Friday, May 19, 2006

"Danny boy, don't be afraid, to shake that ass, and misbehave"

'"Danny boy, don't be afraid, to shake that ass, and misbehave"

Sunday in Dundee meant a later start, new green wristbands to let us into the posh toilets and so much sun that I managed to burn my nose before we'd even been allowed into the site.

It also meant The View on the In New Music We Trust stage. If you're not up with The View let me fill you in. They're a local (that is local to Dundee rather than just local in general, because that has very different conotations) band who have caused a little bit of a stir, primarily by supporting Babyshambles (never has a band name been more appropriate I suspect). Obviously I knew this ages ago and didn't read it out of the Dundee Courier on Monday morning. So 'hot new things' might be applied to these Scottish boys with accents that no one south of Edinburgh will understand. My - not inconsiderable - opinion after two songs? Not bad. Couldn't name a song - I'd have needed a translator and the BBC hadn't laid one on as part of the deal - but I was there tapping my foot, bobbing my head and generally being jealous that two people in the middle of the audience had tambourines. Because, if my escapades at Boro Town Hall weren't enough of a hint, I want a tambourine.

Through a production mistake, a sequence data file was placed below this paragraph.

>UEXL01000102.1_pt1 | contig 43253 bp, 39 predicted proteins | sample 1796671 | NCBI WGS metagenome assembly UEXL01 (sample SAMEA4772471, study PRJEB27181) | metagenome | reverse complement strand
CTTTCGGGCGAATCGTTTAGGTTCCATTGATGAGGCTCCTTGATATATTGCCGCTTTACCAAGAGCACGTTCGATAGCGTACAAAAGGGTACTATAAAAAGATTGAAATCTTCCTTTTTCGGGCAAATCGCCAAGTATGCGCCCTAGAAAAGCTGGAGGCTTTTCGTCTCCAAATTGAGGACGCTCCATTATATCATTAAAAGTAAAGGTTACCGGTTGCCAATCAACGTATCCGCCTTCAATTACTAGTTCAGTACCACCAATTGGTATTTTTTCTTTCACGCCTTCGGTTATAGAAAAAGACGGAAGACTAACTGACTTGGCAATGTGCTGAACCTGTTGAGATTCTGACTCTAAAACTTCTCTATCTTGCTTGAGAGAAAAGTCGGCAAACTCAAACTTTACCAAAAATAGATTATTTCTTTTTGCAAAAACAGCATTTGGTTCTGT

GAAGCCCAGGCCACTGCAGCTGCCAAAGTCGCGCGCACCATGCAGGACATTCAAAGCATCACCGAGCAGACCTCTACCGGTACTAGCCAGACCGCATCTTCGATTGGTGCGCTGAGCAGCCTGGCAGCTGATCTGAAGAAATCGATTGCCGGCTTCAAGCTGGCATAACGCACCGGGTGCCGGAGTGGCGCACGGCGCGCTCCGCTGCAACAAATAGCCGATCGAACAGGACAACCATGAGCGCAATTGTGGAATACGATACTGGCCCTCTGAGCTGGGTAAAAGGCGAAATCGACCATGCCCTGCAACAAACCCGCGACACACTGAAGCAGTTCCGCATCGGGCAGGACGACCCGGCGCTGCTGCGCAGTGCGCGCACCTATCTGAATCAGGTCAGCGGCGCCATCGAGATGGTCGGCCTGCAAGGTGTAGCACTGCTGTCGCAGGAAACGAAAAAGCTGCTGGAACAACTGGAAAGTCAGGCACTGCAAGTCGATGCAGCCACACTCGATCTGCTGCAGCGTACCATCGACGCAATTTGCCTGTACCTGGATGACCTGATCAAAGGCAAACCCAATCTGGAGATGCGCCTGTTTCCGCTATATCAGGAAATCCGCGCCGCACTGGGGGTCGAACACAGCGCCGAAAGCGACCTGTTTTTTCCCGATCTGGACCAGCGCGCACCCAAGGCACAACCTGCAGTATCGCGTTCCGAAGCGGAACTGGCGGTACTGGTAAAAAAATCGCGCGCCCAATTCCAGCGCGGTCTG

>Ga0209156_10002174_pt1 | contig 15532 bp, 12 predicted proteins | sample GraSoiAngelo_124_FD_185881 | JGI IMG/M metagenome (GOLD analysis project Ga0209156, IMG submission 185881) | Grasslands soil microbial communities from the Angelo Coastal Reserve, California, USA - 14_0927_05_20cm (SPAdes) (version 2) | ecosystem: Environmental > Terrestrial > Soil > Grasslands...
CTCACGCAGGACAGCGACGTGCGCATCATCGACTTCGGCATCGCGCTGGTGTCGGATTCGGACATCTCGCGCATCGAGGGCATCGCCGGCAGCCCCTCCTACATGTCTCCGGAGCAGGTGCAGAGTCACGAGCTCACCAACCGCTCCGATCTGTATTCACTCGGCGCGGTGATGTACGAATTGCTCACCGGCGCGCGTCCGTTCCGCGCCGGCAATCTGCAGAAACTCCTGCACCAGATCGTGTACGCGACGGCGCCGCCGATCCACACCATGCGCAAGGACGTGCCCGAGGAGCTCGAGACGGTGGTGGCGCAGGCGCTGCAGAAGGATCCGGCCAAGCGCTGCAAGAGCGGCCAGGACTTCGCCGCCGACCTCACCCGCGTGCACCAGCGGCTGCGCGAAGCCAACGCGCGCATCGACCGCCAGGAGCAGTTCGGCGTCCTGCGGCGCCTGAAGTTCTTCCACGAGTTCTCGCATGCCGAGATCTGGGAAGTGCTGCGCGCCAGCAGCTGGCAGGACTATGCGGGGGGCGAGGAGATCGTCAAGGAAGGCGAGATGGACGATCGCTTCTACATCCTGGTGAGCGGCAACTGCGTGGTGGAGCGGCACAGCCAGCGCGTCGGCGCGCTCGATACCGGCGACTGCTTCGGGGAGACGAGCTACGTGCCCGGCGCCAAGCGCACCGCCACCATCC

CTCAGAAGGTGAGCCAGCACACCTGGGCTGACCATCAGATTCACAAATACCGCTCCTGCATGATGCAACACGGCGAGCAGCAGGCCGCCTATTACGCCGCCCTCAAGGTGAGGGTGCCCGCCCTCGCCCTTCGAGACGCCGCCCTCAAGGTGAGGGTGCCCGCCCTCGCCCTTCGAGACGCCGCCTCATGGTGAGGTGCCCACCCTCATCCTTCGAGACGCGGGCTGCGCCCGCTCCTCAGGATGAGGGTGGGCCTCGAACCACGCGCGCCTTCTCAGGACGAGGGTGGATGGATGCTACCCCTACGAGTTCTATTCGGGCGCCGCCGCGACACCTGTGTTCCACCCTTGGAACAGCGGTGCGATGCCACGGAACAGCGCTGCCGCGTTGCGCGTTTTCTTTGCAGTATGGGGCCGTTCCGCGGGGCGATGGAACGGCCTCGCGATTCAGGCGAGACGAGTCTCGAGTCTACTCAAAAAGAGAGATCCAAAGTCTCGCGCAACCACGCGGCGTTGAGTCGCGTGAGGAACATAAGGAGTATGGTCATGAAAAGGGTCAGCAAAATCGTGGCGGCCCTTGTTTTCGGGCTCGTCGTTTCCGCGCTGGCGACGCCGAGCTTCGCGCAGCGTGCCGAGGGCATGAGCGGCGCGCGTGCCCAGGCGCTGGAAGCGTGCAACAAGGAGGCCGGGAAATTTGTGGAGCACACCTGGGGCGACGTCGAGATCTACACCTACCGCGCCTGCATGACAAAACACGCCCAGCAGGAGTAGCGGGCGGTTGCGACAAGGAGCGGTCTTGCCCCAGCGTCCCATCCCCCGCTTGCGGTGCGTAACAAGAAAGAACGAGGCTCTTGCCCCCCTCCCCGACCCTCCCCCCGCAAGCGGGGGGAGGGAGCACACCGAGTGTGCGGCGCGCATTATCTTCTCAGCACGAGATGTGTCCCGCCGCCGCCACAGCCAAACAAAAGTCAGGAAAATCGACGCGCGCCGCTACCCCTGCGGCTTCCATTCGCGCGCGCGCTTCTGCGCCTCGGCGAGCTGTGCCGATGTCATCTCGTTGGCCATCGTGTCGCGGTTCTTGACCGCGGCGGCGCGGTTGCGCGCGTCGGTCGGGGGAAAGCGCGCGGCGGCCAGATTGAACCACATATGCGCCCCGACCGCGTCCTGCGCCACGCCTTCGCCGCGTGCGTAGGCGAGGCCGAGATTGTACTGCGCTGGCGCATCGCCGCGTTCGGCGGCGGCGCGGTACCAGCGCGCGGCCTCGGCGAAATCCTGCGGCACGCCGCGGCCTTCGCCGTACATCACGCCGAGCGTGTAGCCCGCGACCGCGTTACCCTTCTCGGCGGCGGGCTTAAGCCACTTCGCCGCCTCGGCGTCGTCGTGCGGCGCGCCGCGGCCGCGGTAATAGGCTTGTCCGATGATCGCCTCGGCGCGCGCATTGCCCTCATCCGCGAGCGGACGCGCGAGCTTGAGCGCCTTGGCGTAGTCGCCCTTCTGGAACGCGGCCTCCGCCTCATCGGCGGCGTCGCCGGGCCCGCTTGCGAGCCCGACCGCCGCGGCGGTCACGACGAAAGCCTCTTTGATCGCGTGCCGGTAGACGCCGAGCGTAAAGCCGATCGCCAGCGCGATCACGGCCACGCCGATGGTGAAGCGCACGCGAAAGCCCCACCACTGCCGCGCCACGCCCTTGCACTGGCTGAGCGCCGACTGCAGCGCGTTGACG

I didn't quite have time to follow this line of thought, or indeed steal either of the tambourines, as Nik and I had a pressing date on the main stage with The Feeling. And I'd been really looking forward to seeing them; Popjustice are holding them up as the saviours of pop after all. I don't know about that but bop along choruses I do know when I hear them and The Feeling have them in abundance. Maybe as it was lunchtime on Sunday - not a time of the week especially held up for its commitment to rock - the crowd weren't quite, erm, feeling The Feeling and - at least until we hit the 'na na nas' of 'Sewn' (and if a na na na isn't going to get a crowd going then nothing will) - it all seemed a strangely muted affair. The Feeling should be a great band for playing this kind of size of audience - how you want to dance - but I it didn't quite hold together. Oh, they were good, and I danced and I loved 'My Little World' but it wasn't out of this world, eyes closed, don't let this moment end stuff. Maybe it was just the slot. Maybe they need more time to grow as a band. I'd probably like to see them at a smaller venue (and not on a Sunday lunchtime) before I make my verdict. But the na nas - no, they were good.

The next band contained someone I knew I would recognise if I bumped into him in the Star Bar. Not because of my affection for his music (singalong choruses aside I'm kind of ambivalent about it) but because reality television is a wonderful thing for creating instant (if forgetable) recognition. Yes, next on Main Stage was The Ordinary Boys made up of Preston and other boys who no one knows the names of because they didn't go on Celebrity Big Brother and subsquently develop some kind of disease which required them to propose to every girl they'd come into contact with. But Preston wasn't there so I could rant about how fickle he is, because before he got famous there was music and he was here for the music again. Admittedly at least 85% of the crowd - possibly myself included - were in the tent because of the Power of Celeb BB. But that's good for the music. Milk it while it lasts, Preston. Look what happened to Mark Owen. And you don't have an early nineties career in the most successful boyband of recent history to fall back on.